[Show abstract][Hide abstract] ABSTRACT: To study the associations between near work, outdoor activity, and myopia among children attending secondary school in rural China.
Among a random cluster sample of 1892 children in Xichang, China, subjects with an uncorrected acuity of 6/12 or less in either eye (n = 984) and a 25% sample of children with normal vision (n = 248) underwent measurement of refractive error. Subjects were administered a questionnaire on parental education, time spent outdoors, and weekly time spent engaged in and preferred working distance for a variety of near-work activities.
Among 1232 children with refraction data, 998 (81.0%) completed the near-work survey. Their mean age was 14.6 years (SD, 0.8 years), 55.6% were girls, and 83.1% had myopia of -0.5 diopters or less (more myopia) in both eyes. Time and diopter-hours spent on near activities did not differ between children with and without myopia. In regression models, time spent on near activities and time outdoors were unassociated with myopia, adjusting for age, sex, and parental education.
These and other recent results raise some doubts about the association between near work and myopia. Additional efforts to identify other environmental factors associated with myopia risk and that may be amenable to intervention are warranted.
Archives of ophthalmology 07/2009; 127(6):769-75. · 3.86 Impact Factor
[Show abstract][Hide abstract] ABSTRACT: Inadequately corrected refractive error is the leading cause of visual disability among children in China; inaccurate spectacles are a potential cause. The prevalence and visual impact of spectacle inaccuracy were studied among rural, secondary-school children, to determine the optimal timing for updating of refraction.
A random sample of children from years 1 and 2 in all junior and senior high schools in Fuyang Township, Guangdong Province, underwent ocular examination. All children who reported wearing glasses received cycloplegic refraction, vision assessment, and measurement of current spectacles.
Among 3226 examined children, 733 (22.7%) reported owning spectacles. Refractive error and spectacle power were assessed for 588 (80.2%) children. They had a mean age of 15.0 +/- 1.6 years; 70.2% were girls, 83.3% had more than -1.5 D of myopia, and 17.9% had presenting vision < or = 6/12 in the better eye. The glasses of 48.8% of children were inaccurate by > or = 1 D; inaccuracy was > or = 2 D in 17.7%. Children with inaccurate glasses (> or = 1 D) had presenting vision in the better eye significantly (P < 0.001) worse than that of children with accurate glasses, and 30.3% had presenting acuity < or = 6/12. In multivariate models, younger age (P = 0.004), more myopic refractive error (P < 0.001), and having glasses > or = 1 year old (P = 0.04) were associated with inaccurate spectacles.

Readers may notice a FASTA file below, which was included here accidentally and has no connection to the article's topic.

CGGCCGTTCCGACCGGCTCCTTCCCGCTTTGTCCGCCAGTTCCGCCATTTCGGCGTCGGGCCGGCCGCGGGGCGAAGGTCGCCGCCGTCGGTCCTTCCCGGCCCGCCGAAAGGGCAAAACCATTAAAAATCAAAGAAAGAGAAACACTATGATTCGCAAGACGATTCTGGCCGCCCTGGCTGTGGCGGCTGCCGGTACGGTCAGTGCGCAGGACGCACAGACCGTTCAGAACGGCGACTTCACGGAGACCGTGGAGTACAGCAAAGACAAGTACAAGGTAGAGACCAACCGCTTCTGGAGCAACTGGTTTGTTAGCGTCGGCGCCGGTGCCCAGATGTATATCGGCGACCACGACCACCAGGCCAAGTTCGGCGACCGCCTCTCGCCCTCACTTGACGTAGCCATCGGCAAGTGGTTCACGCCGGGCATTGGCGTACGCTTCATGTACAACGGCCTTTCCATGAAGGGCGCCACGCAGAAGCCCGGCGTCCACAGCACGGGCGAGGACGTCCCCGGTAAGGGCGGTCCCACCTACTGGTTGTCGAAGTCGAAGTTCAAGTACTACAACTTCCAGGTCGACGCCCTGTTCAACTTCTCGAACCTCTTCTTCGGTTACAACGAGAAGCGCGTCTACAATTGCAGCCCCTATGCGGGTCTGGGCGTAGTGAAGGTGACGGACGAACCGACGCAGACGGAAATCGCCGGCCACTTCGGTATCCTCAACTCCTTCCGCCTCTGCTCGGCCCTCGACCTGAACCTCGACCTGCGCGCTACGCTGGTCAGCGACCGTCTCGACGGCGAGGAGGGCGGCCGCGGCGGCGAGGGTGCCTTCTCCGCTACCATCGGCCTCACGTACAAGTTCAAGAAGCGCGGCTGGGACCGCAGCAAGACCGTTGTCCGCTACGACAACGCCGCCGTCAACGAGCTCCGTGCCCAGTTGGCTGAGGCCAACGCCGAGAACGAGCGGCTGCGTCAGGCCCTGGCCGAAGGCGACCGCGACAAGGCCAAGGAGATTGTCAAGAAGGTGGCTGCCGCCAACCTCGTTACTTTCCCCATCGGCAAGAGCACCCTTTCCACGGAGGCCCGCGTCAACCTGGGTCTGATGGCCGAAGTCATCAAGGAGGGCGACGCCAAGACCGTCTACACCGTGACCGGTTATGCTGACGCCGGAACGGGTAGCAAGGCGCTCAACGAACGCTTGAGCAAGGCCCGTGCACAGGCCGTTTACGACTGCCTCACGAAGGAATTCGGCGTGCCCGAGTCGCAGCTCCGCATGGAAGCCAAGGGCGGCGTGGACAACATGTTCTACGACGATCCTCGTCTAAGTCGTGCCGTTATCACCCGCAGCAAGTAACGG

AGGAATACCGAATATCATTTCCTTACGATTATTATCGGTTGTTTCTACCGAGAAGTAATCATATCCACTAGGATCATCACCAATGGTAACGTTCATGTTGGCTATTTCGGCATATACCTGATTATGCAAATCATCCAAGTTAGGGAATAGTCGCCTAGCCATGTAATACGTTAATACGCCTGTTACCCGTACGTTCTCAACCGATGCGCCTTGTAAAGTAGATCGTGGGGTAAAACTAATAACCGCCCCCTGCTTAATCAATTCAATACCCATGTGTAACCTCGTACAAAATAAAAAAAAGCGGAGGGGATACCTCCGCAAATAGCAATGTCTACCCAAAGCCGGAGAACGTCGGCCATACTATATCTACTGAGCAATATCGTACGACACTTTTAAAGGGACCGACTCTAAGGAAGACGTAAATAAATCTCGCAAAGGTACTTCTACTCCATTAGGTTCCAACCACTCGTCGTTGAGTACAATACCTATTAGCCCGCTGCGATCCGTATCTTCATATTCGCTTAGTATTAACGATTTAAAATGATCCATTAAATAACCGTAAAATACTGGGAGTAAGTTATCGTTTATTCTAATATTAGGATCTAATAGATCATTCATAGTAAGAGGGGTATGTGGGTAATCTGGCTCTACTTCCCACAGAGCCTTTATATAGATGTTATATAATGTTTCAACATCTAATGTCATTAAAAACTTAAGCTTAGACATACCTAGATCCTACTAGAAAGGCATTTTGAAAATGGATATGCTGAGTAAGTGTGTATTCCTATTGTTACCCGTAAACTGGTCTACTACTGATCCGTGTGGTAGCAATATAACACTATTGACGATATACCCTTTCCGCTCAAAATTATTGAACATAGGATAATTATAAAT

Inaccurate spectacles are common and are associated with significant visual impairment among children in rural China. Reducing outdated glasses could lessen the visual burden, although refractive services may have to be offered on an annual basis for optimal benefit.
[Show abstract][Hide abstract] ABSTRACT: To assess determinants of spectacle acceptance and use among rural Chinese children.
Children with uncorrected acuity < or = 6/12 in either eye and whose presenting vision could be improved > or = 2 lines with refraction were identified from a school-based sample of 1892 students. Information on obtaining glasses and the benefits of spectacles was provided to children, families, and teachers. Purchase of new spectacles and reasons for nonpurchase were assessed by direct inspection and interview 3 months later.
Among 674 (35.6%) children requiring spectacles (mean age, 14.7 +/- 0.8 years), 597 (88.6%) were followed up. Among 339 children with no glasses at baseline, 30.7% purchased spectacles, whereas 43.2% of 258 children with inaccurate glasses replaced them. Most (70%) subjects paid US$13 to $26. Among children with bilateral vision < or = 6/18, 45.6% bought glasses. In multivariate models, presenting vision < 6/12 (P < 0.009), refractive error < -2.0 D (P < 0.001), and amount willing to pay for glasses (P = 0.01) were predictors of purchase. Reasons for nonpurchase included satisfaction with current vision (78% of those with glasses at baseline, 49% of those without), concerns over price or parental refusal (18%), and fear glasses would weaken the eyes (13%). Only 26% of children stated that they usually wore their new glasses.
Many families in rural China will pay for glasses, though spectacle acceptance was < 50%, even among children with poor vision. Acceptance could be improved by price reduction, education showing that glasses will not harm the eyes, and parent-focused interventions.